Bowie Fact: Early pressings of the US version came with a bonus CD single of the Bing Crosby duet Peace On Earth / Little Drummer Boy.

Bonus Bowie Fact: Space Oddity and TVC 15 are both unique edits on the American edition compared to the UK which used the album versions of both tracks.

The Best Of David Bowie 1974/1979 (EMI, 1998) > Full track listing

A single CD release taking the listener on a musical ‘journey’ from Diamond Dogs to Lodger. The Best Of David Bowie 1974/1979 is notable for including Bowie’s version of Springsteen’s It’s Hard To Be A Saint In The City which featured without fanfare, despite it being previously unreleased on the UK at the time (it was on the 1989 Sound + Vision box which was a US-only release).

Bowie Fact: EMI also released similar collections for the years 1969-1974 and 1980-1987. The latter included a DVD which is the only place to find the video for When The Wind Blows and Drowned Girl (from the Baal EP).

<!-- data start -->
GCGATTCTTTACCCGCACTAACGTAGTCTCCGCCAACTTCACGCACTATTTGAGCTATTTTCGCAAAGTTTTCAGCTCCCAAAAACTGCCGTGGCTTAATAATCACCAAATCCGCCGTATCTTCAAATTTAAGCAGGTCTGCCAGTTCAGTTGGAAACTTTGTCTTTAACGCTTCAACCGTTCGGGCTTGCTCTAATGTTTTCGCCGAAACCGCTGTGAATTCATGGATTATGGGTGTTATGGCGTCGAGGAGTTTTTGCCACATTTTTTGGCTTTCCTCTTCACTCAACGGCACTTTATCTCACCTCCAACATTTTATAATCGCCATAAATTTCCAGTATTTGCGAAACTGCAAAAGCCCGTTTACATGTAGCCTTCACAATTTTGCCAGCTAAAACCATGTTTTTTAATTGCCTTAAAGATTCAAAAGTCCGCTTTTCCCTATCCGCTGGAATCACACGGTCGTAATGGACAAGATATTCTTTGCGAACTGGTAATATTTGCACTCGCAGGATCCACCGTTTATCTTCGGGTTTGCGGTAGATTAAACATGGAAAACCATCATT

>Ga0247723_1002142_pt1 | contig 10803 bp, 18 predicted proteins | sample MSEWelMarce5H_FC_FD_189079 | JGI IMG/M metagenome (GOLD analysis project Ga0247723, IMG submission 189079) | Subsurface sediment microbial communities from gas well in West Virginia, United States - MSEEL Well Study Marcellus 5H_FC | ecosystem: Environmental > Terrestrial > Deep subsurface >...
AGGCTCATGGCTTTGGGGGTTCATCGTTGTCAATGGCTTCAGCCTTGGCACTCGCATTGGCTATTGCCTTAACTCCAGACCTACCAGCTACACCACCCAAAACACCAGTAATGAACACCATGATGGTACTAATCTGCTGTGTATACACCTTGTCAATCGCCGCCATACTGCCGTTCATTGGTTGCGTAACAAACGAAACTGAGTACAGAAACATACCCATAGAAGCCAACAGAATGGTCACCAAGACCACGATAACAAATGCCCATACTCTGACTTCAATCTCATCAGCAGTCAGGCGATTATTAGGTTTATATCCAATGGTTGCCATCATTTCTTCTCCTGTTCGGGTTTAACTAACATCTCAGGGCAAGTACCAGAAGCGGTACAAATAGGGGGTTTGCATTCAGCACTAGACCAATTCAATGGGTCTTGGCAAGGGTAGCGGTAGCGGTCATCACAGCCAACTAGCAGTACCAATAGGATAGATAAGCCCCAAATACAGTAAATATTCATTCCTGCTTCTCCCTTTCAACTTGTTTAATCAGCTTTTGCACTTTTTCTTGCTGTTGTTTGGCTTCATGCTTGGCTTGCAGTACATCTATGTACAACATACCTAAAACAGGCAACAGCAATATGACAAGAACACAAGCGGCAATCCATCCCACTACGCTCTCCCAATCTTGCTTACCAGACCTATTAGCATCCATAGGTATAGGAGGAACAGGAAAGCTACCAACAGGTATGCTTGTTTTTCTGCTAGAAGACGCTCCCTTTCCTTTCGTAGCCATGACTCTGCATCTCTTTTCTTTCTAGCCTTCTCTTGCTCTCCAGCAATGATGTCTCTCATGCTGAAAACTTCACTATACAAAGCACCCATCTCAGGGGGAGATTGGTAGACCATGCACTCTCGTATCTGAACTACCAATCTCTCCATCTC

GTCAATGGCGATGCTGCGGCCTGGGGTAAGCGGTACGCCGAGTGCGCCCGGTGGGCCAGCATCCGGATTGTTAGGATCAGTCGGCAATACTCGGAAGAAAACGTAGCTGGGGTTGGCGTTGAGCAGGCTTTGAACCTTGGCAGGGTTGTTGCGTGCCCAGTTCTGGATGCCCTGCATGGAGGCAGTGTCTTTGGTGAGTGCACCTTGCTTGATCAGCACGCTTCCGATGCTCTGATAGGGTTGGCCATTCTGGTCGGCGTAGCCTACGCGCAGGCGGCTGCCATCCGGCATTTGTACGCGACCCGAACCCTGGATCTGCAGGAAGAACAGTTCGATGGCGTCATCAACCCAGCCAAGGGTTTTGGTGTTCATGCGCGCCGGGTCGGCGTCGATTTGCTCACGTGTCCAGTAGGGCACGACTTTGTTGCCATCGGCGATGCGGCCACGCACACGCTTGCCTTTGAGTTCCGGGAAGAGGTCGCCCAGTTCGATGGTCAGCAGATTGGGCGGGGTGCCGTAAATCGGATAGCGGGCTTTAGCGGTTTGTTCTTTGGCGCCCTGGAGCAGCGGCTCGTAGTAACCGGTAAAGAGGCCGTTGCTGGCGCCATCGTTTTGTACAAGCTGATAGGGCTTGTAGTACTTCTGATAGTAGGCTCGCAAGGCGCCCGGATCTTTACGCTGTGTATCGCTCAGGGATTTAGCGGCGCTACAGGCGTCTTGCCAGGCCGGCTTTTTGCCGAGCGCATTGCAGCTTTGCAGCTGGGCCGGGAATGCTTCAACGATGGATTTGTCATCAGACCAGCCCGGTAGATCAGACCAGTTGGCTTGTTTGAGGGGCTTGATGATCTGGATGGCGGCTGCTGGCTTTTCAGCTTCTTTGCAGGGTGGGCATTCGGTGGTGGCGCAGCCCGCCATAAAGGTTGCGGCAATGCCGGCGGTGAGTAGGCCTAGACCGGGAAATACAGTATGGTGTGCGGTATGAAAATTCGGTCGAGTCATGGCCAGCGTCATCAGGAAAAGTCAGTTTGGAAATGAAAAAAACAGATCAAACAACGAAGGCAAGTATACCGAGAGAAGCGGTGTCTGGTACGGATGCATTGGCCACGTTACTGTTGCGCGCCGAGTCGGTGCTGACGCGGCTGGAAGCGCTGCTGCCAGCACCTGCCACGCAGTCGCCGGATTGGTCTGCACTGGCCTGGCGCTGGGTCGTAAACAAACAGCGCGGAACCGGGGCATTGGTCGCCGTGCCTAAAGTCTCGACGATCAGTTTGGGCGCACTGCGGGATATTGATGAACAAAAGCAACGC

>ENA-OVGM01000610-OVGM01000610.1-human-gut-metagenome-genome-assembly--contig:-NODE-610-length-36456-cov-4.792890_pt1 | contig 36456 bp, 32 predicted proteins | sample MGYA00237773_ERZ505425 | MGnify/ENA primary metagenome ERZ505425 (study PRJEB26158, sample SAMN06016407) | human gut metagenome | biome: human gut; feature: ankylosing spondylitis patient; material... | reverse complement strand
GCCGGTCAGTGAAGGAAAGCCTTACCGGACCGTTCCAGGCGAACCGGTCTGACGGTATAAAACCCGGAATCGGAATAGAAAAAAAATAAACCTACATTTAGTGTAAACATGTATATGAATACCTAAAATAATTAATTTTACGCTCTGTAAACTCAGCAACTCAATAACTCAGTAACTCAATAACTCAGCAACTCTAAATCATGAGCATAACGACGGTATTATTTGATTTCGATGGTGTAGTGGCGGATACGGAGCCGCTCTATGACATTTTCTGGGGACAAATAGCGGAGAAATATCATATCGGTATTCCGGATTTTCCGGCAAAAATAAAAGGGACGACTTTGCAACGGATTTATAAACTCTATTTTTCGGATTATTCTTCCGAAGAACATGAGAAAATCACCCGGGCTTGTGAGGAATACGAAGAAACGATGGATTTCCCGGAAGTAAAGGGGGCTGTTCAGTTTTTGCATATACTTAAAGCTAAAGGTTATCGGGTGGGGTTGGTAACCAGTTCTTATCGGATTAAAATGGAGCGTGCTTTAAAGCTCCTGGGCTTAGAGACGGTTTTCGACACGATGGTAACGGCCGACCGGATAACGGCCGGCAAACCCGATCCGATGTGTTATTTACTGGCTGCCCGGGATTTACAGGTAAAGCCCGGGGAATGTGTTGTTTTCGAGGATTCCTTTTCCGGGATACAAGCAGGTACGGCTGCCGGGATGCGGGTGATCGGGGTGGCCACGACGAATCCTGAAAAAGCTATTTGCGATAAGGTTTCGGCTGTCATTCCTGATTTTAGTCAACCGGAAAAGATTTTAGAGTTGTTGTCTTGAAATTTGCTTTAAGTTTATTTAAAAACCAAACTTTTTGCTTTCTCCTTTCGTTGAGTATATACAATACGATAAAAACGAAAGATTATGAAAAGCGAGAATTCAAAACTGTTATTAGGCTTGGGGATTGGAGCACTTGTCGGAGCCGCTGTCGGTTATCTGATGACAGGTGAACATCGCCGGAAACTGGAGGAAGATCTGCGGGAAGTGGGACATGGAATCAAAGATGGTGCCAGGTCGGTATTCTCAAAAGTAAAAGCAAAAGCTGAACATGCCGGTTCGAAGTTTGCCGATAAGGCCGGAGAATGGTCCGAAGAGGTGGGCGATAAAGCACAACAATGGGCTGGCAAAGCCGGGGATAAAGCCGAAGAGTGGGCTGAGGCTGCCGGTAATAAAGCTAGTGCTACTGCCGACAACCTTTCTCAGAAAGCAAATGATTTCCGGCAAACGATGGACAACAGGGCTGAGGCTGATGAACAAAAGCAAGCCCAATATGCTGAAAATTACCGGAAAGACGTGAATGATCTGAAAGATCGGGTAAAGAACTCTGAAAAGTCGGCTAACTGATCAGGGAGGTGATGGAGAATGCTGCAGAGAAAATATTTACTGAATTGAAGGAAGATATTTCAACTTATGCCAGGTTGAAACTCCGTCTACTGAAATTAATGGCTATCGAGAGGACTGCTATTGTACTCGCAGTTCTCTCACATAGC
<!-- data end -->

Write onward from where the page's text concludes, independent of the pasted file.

Bonus Bowie Fact: The three separate releases were brought together to form a Queen-like ‘Platinum Collection’ in 2005. The world yawned.


Best of Bowie (Virgin/EMI, 2002) > Full track listing

Until the three-CD version of Nothing has Changed,  this Bowie ‘best of’ had the widest span at 33 years, starting (inevitably) with 1969’s Space Oddity and ending with Slow Burn from what was at the time the latest album, 2002’s Heathen. 

Bowie Fact: This was released in 21 territories and track listings in each area were different depending on which songs were most popular.

Bonus Bowie Fact: A 47-track DVD was also issued.


The Collection (EMI Gold, 2005) > Full track listing

An excellent and thoughtful budget release that forgets about ‘hits’ and has a one-track-per-studio-album rule for the 1969-1980 era (not including Pin-Ups). Nothing overfamiliar here, as it kicks off with Unwashed And Somewhat Slightly Dazed (from Space Oddity) moves through tracks like Andy Warhol (from Hunky Dory) and ends with Teenage Wildlife (from Scary Monsters).

Bowie Fact: Sweet Thing from Diamond Dogs is included by without the Candidate and Sweet Thing (reprise) elements. Frankly, this doesn’t work.